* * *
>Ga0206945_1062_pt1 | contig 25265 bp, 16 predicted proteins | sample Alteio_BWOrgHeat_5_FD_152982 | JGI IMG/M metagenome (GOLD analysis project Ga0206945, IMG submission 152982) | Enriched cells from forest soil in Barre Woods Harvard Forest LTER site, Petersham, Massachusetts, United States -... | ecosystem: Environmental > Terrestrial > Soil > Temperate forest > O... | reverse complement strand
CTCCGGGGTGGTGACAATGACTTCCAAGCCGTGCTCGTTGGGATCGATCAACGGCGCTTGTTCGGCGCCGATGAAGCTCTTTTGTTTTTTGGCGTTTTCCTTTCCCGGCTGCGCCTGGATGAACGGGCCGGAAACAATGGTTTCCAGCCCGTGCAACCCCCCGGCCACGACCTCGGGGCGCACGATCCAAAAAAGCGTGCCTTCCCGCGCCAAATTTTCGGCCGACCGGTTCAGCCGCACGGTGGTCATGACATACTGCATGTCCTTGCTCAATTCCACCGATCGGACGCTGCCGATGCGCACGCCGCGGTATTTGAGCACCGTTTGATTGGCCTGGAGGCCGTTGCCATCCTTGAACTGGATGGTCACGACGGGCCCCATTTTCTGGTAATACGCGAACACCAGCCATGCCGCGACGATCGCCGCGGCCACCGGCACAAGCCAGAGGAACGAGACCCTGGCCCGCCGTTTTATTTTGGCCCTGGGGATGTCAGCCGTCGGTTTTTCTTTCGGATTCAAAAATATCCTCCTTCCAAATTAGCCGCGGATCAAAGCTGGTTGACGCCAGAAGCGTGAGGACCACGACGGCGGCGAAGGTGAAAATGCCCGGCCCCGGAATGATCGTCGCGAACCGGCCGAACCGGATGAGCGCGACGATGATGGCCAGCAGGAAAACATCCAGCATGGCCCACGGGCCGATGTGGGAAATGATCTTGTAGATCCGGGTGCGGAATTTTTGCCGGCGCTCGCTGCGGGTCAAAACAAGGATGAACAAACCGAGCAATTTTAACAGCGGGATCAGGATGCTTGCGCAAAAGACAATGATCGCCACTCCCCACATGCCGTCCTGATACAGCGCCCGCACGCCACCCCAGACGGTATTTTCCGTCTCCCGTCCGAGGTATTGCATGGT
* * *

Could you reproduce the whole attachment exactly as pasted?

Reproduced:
>Ga0206945_1062_pt1 | contig 25265 bp, 16 predicted proteins | sample Alteio_BWOrgHeat_5_FD_152982 | JGI IMG/M metagenome (GOLD analysis project Ga0206945, IMG submission 152982) | Enriched cells from forest soil in Barre Woods Harvard Forest LTER site, Petersham, Massachusetts, United States -... | ecosystem: Environmental > Terrestrial > Soil > Temperate forest > O... | reverse complement strand
CTCCGGGGTGGTGACAATGACTTCCAAGCCGTGCTCGTTGGGATCGATCAACGGCGCTTGTTCGGCGCCGATGAAGCTCTTTTGTTTTTTGGCGTTTTCCTTTCCCGGCTGCGCCTGGATGAACGGGCCGGAAACAATGGTTTCCAGCCCGTGCAACCCCCCGGCCACGACCTCGGGGCGCACGATCCAAAAAAGCGTGCCTTCCCGCGCCAAATTTTCGGCCGACCGGTTCAGCCGCACGGTGGTCATGACATACTGCATGTCCTTGCTCAATTCCACCGATCGGACGCTGCCGATGCGCACGCCGCGGTATTTGAGCACCGTTTGATTGGCCTGGAGGCCGTTGCCATCCTTGAACTGGATGGTCACGACGGGCCCCATTTTCTGGTAATACGCGAACACCAGCCATGCCGCGACGATCGCCGCGGCCACCGGCACAAGCCAGAGGAACGAGACCCTGGCCCGCCGTTTTATTTTGGCCCTGGGGATGTCAGCCGTCGGTTTTTCTTTCGGATTCAAAAATATCCTCCTTCCAAATTAGCCGCGGATCAAAGCTGGTTGACGCCAGAAGCGTGAGGACCACGACGGCGGCGAAGGTGAAAATGCCCGGCCCCGGAATGATCGTCGCGAACCGGCCGAACCGGATGAGCGCGACGATGATGGCCAGCAGGAAAACATCCAGCATGGCCCACGGGCCGATGTGGGAAATGATCTTGTAGATCCGGGTGCGGAATTTTTGCCGGCGCTCGCTGCGGGTCAAAACAAGGATGAACAAACCGAGCAATTTTAACAGCGGGATCAGGATGCTTGCGCAAAAGACAATGATCGCCACTCCCCACATGCCGTCCTGATACAGCGCCCGCACGCCACCCCAGACGGTATTTTCCGTCTCCCGTCCGAGGTATTGCATGGT